The fact that "the fundamental contribution given by Focardi is undisputable." is your unsupported idea and pay attention that "with the support from physicist Sergio Focardi." now refers to "built", and it is not clearly so. The E-Cat was built before that Focardi met Rossi, and Focardi does not know anything about the inside of the device ("He does not know how the reactor is built" [[9]). You can write only that Focardi has done some experiment on the E-Cat together with Rossi and others, that he believes that it works, that he presented and publicity and claimed it worked, ecc. But no support is given to the build of the E-Cat accordingly to the sources. --TheNextFuture (talk) 20:56, 14 September 2012 (UTC)
I have already answered you about this issue on the AfD page. Should I respond again here? --Insilvis (talk) 22:20, 14 September 2012 (UTC)
You ware unable to demonstrate the Focardi contributions there, as also Bhny pointed out. I remember you that actually "ecat.com" is used as source for the article ("Ecat.com is a website for taking pre-orders for the device"), as other primary sources like "http://ampenergo.com/", "http://www.journal-of-nuclear-physics.com/", etc. In fact it is not forbidden to include and use primary sources in an article:
"Unless restricted by another policy, primary sources that have been reliably published may be used in Wikipedia; but only with care, because it is easy to misuse them. (...) A primary source may only be used on Wikipedia to make straightforward, descriptive statements of facts that can be verified by any educated person with access to the source but without further, specialized knowledge."
but instead your interpretation of "the fundamental contribution given by Focardi" is forbidden:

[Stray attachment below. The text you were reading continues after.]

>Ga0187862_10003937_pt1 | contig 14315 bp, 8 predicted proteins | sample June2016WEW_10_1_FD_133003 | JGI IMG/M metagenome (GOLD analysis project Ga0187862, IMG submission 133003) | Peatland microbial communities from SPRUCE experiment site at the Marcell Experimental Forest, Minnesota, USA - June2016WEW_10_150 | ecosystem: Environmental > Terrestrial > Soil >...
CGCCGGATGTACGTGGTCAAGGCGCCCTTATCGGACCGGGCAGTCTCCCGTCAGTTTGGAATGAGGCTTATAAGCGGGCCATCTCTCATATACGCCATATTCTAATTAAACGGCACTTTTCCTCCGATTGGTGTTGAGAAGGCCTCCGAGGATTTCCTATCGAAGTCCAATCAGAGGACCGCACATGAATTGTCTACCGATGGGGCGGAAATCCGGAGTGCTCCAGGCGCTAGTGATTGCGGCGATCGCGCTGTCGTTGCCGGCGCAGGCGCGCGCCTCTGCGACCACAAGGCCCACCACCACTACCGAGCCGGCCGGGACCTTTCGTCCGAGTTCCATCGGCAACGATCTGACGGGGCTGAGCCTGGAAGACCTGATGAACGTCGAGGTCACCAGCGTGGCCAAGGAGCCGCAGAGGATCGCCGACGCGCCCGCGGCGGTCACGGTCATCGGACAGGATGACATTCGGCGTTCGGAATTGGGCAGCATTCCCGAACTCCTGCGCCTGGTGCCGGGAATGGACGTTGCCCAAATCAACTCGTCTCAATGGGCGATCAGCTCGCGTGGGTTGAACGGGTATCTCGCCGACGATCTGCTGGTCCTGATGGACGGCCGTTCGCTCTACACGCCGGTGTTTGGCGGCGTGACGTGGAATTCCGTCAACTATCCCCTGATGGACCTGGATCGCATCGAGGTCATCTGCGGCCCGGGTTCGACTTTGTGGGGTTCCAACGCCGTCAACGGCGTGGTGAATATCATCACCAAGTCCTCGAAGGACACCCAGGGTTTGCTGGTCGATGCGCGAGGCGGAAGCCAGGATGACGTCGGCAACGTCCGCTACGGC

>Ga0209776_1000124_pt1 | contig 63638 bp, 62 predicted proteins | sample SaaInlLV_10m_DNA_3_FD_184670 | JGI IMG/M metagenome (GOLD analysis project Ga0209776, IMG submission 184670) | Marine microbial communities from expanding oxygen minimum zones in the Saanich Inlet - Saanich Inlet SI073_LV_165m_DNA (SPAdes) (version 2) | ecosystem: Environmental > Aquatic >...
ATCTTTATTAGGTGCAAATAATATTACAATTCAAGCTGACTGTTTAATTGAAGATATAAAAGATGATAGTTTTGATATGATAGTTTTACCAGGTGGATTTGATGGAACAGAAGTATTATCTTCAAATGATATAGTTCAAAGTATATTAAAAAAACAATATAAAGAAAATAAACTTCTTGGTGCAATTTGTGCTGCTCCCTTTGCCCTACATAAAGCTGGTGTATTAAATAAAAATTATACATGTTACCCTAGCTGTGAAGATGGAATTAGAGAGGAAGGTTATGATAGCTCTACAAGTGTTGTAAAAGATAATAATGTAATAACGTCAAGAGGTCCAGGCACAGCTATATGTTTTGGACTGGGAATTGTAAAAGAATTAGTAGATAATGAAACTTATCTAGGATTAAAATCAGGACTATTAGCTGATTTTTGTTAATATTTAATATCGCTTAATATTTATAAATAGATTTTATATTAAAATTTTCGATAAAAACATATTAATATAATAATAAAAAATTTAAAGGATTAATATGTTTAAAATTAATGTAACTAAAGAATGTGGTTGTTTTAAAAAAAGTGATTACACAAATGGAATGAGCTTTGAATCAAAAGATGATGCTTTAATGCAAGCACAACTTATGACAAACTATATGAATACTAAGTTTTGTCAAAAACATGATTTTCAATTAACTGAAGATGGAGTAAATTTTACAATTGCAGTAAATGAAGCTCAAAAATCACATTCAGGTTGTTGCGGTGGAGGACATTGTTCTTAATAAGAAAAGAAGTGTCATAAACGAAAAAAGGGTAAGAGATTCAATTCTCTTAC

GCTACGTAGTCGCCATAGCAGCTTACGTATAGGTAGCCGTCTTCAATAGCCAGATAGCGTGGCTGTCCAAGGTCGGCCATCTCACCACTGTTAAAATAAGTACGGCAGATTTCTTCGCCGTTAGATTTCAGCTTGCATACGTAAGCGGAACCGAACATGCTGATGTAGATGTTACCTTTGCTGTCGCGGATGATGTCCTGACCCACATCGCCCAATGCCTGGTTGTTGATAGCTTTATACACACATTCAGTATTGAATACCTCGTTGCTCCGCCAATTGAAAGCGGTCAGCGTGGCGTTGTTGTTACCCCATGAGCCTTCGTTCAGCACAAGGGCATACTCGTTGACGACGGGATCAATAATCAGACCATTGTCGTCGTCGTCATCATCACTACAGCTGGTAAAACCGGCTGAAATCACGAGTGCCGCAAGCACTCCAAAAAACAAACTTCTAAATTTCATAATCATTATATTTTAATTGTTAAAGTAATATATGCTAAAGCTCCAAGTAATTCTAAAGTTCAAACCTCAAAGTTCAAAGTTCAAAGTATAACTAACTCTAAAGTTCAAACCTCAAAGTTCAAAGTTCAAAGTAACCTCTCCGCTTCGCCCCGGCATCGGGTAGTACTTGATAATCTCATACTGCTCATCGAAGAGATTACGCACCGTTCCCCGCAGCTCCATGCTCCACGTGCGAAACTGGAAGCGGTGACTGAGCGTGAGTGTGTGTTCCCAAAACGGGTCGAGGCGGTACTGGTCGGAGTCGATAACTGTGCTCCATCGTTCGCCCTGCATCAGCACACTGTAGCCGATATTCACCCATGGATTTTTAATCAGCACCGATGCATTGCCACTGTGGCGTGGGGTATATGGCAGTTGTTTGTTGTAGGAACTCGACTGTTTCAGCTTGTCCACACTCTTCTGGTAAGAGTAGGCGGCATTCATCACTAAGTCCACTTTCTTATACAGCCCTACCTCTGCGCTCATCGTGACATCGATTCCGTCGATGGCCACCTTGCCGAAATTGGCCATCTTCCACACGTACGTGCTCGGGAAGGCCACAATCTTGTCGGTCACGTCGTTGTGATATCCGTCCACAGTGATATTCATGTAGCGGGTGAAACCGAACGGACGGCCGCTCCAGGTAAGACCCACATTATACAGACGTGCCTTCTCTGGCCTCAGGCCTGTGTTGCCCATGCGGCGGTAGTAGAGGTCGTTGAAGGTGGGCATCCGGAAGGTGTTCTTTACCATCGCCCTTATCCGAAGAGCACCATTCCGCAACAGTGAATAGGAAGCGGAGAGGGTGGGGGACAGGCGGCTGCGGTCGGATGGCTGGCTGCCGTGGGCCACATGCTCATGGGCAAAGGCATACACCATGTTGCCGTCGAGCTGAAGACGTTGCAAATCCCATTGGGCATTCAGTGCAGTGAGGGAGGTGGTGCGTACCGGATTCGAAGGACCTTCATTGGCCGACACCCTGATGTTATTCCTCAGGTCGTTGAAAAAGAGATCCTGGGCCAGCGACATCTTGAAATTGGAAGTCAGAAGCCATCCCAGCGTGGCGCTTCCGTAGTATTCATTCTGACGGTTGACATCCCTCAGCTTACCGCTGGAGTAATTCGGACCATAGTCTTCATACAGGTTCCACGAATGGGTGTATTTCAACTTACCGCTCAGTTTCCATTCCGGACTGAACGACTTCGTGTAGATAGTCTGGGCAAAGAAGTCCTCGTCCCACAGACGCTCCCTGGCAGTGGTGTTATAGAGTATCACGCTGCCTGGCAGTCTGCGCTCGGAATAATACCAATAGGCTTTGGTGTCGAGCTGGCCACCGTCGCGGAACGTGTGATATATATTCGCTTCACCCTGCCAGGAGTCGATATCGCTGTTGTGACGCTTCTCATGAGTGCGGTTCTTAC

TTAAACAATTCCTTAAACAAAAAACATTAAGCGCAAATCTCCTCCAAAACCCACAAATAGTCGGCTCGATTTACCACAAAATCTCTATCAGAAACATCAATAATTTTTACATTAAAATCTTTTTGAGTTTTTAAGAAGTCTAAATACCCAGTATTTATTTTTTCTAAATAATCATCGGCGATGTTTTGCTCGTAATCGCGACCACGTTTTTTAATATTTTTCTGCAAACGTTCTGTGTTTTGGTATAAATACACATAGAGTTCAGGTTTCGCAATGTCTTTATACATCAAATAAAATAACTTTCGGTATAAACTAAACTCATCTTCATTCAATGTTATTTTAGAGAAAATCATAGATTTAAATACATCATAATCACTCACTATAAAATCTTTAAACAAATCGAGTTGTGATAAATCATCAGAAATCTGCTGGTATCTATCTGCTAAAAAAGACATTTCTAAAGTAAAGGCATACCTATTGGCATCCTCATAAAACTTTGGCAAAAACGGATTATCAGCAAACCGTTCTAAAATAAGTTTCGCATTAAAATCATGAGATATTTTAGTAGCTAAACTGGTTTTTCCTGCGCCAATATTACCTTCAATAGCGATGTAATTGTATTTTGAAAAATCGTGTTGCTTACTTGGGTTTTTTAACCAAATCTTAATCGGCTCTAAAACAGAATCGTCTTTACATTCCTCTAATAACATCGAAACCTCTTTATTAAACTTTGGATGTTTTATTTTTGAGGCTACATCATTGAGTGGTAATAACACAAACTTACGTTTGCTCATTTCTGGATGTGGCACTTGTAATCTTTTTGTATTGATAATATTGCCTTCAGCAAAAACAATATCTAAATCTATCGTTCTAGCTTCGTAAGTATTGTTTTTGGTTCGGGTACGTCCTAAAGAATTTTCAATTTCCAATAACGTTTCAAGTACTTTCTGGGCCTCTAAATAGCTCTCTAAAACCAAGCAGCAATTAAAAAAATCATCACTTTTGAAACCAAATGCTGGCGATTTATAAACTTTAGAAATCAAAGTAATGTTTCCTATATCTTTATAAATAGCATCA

"Any interpretation of primary source material requires a reliable secondary source for that interpretation. (...) Do not analyze, synthesize, interpret, or evaluate material found in a primary source yourself."
and also basing the whole article on primary sources is forbidden (but this is the point here):
"Material based purely on primary sources should be avoided"
--TheNextFuture (talk) 09:17, 15 September 2012 (UTC)
Misleading examples in my opinion.
The JoNP, AmpEnergo and Ecat.com are cited in the article only because there is a secondary source that cites them for the simple fact that they exist. Then there are also the primary sources as support of the secondary source, and not vice-versa. The ecat.com site is completely useless as source - except when there is a secondary source backing it.--Insilvis (talk) 10:30, 15 September 2012 (UTC)
No problem. We have also secondary sources. The report of the RAI television (the Italian state television), is just an example. here in Italian and here in English:
1:05 from the beginning, immediately, "One man only knows the secrets, his name is Andrea Rossi."
2:33 than Rossi says: "I approached him to ask him to refute my hypothesis, tell him I will pay the counseling in order to explain me "why this cannot work?" " so at that time, the E-Cat was already developed